There was a super blue blood moon a few days ago. I remembered to look up at it at 9 pm, while I was trudging home after a very long, tiring day. I looked up while waiting to cross a busy street. Other people saw me looking up and looked up too. We all stood there for a few minutes, strangers, staring up at a red moon.
I have two dogs I feed every morning. They were starving and sickly when I started, but they're doing much better now. It's the best part of my day, when I get down from the bus and they dance up to me, wagging their tails. I love watching them eat; it makes me realise how much I enjoy feeding other people.
I haven't cooked much of note, lately. I haven't had the will. I try to feed myself nourishing food. I shop for fresh winter produce: thick red carrots, crunchy spinach, downy cauliflowers, but they are still wilting in my produce drawer as I drink cup after cup of coffee and eat a grape. I'll do better.
Over the weekend, I made these chillas that even picky A raved about. To make them, I chop up equal amounts of spinach and fenugreek leaves, as much as my largest bowl will hold. I add a finely chopped onion, some garam masala, toasted sunflower seeds, a teaspoonful of oil and a pinch of salt. I then dust this with a miserly amount of besan, and allow the leaves to leach their liquid into the besan, dampening the whole affair. I then slow-fry them on my cast iron pan, which is currently the only kitchen pan I need or want, until the leaves turn crisp. A and I ate these all weekend, hot from the pan, breaking off pieces in silence. Then he left and I went back to drinking coffee and eating grapes.

Note: For the chillas above, I did add some leftover grated carrot, but I don't recommend it. They seemed too aggressively sweet. We're going for subtle and leafy. 

Wednesday, October 11, 2017

Someday I'll wish upon a star...

Today, I'm thinking of the kurma avatara myth in the Dasavataras, in which the devas and the asuras churned an ocean of milk to raise the nectar of life from its depths. I imagine it was glistening and viscous. When it caught the light just so, it would shimmer. When you dipped a spoon in it, it would ripple, then settle in its pristine goldenness. When you drizzled it on ice cream... but it seems sacrilegious to think of drizzling the nectar of immortality on ice cream.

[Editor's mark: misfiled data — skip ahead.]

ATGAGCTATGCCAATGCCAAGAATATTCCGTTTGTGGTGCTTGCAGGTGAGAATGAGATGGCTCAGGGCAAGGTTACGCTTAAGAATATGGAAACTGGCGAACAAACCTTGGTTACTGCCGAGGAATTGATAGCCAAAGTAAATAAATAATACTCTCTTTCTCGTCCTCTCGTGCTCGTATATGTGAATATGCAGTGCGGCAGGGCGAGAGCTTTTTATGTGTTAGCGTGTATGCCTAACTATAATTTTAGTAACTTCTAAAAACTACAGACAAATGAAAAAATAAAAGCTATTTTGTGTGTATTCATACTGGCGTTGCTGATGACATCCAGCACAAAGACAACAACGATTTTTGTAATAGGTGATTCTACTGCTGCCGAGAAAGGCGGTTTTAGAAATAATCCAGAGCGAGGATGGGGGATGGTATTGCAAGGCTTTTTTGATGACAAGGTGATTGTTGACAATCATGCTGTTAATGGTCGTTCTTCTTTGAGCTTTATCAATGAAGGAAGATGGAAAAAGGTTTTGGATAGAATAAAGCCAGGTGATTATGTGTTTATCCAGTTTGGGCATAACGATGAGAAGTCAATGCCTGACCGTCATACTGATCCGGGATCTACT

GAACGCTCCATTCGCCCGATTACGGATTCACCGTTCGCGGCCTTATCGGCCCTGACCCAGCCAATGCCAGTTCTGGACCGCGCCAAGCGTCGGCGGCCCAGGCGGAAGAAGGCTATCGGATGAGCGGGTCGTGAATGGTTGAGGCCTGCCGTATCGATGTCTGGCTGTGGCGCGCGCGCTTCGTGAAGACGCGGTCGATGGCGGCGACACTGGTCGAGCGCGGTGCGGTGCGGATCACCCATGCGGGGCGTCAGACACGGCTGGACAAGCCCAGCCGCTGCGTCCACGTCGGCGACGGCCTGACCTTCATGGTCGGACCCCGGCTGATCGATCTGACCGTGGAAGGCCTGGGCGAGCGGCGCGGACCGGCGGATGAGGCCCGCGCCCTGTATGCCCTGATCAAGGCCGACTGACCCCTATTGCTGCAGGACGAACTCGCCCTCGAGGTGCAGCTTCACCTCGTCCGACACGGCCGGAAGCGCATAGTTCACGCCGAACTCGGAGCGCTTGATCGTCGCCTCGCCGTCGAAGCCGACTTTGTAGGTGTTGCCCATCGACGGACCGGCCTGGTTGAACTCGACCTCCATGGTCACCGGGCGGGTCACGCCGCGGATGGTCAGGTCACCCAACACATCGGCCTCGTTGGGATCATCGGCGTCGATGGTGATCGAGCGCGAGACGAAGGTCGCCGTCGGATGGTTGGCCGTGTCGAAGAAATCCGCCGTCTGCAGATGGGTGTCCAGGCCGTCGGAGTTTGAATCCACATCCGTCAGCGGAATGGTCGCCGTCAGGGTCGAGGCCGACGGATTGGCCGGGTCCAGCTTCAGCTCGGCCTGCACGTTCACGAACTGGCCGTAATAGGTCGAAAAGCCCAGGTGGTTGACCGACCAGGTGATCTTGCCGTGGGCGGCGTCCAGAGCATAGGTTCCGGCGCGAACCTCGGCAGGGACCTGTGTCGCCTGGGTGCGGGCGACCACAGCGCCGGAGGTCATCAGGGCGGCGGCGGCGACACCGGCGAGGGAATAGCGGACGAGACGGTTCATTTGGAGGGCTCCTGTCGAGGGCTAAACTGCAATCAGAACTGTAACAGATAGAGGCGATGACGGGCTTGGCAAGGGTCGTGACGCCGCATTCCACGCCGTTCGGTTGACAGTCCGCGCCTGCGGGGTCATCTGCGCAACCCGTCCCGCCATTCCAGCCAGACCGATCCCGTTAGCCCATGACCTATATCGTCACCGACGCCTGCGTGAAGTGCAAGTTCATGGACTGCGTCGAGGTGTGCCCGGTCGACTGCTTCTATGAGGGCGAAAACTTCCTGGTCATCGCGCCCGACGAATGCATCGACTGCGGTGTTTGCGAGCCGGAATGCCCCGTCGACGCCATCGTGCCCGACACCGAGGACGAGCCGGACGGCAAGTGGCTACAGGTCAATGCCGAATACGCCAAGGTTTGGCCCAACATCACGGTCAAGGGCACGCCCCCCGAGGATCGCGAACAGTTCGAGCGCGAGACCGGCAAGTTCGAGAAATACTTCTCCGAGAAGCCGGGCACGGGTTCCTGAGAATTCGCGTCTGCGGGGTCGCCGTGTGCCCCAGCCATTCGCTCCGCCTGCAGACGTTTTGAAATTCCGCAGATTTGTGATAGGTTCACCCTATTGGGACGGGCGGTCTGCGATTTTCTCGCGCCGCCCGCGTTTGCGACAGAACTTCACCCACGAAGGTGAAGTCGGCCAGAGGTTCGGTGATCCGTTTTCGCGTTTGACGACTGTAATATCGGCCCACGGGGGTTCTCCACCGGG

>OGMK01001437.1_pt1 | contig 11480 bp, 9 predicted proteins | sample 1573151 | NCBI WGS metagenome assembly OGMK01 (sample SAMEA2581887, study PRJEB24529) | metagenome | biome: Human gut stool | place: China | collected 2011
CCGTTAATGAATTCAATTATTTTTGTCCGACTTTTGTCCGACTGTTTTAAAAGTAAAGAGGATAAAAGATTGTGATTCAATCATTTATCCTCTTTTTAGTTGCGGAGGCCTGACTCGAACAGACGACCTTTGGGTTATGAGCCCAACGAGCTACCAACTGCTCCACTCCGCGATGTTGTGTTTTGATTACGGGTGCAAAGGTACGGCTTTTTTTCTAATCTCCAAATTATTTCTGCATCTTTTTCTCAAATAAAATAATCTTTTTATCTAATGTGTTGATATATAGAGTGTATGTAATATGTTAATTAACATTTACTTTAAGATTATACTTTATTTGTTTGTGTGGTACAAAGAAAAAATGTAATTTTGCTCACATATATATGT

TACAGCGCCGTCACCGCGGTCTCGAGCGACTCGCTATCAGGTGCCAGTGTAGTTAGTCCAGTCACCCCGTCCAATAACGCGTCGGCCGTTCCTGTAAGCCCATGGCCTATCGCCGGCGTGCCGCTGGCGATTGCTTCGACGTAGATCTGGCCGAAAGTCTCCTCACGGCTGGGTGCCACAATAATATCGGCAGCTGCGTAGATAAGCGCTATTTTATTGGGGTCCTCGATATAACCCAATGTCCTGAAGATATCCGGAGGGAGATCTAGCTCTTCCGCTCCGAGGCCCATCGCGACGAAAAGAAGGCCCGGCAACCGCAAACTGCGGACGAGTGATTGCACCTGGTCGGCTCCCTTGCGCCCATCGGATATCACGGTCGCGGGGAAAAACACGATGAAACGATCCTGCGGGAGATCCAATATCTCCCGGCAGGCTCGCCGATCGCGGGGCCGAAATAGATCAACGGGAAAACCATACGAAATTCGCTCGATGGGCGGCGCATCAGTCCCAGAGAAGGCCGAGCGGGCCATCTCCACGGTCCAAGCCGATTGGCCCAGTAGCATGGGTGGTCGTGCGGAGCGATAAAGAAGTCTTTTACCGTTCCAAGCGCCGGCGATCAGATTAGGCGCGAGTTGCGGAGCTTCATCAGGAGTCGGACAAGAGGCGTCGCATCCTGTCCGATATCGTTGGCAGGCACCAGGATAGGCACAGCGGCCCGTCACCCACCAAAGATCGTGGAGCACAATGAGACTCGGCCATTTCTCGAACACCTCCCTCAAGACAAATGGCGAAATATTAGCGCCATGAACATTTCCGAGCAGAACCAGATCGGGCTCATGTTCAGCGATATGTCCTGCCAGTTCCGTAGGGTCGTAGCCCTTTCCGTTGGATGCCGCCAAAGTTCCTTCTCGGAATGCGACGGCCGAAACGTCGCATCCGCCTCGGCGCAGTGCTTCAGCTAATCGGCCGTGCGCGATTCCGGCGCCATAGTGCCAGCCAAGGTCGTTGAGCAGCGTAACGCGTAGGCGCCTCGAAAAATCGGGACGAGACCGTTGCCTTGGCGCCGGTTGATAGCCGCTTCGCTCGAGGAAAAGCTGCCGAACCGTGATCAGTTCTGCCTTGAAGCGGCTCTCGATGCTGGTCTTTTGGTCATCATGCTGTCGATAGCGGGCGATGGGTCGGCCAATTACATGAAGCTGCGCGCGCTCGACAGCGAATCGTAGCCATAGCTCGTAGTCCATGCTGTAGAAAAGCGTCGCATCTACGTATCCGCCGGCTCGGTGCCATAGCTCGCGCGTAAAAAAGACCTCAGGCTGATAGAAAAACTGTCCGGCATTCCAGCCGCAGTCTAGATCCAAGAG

As you grow older, you learn things about yourself. I now know that I will never be tall and thin and that dressing like I am will only make me look ridiculous. I know that no matter how reluctant I am to start exercising, I will get into it after the first ten shitty minutes. I know that I cannot walk too long in high heels without wanting to cut off my toes. And I know that when I start browsing Foodgawker, it's not because I want to find something to cook, it's because I'm hungry and had better fix myself a snack before I get hangry. None of this self-knowledge is of much use: I still buy skirts for amazons, put off working out, wear high heels and limp and am too lazy to leave my desk to get a snack. So I browse through Foodgawker for page after page, looking at gorgeously lit photos of beautiful food. Incidentally, I am so over the word beautiful to describe food and produce. I think chefs on TV shows have used it to death. The word has ceased to have meaning. Octopus tentacles might be delicious, I don't know, but they are not and never will be beautiful. So I'm going to cast about for other adjectives to describe food, as I tell you about all the things I've been snacking on of late.

A took me to a fancypants Italian restaurant, the sort that sold tomato and red pepper broth for 300 rupees and convinced us at the time that 400 was a reasonable price to pay for bits of toast with mayo on them. Still, the one dish we really went for was also the simplest, a bruschetta with finely diced tomatoes and a few slivers of basil. The basil plants at home are getting out of hand and badly need pruning. I did my bit by pinching at them here and there till I had a tidy pile of leaves. I've made bruschetta before, but I think the thing that made this place's the best I'd ever tasted, besides the fact that it compared favourably with toast smeared with mayo, was that the tomato was very finely diced. The toast was dry and rubbed with garlic. Then the tomato was piled on and its juices allowed to seep down. The whole thing was topped with only chiffonaded basil and a glug of olive oil. It was pulchritudinous. My toasts were thinner and lacked structural integrity. I rubbed them too energetically with garlic wearing out holes in their middles. Luckily, my tomatoes were too roughly chopped to fall through the holes, because my knives aren't sharp. The basil tasted nice. I ate three, then went back to Foodgawker, only breaking to snack some more on chocolate.

On the rare days that I do plan ahead, I've been making a salad. Amma's big on saving on food waste, so she collects the rinds of the limes I squeeze and pickles them in salt. I dig these preserved rinds out of their jar and whir them in the blender with mustard, green chillies, fresh basil, olive oil, salt and sugar. The resultant sauce is acid green and tart tasting. It dresses a salad of poorly chopped tomatoes, onions and cucumbers very well. I keep the salad in the fridge and pick at it all day long. It's foxy.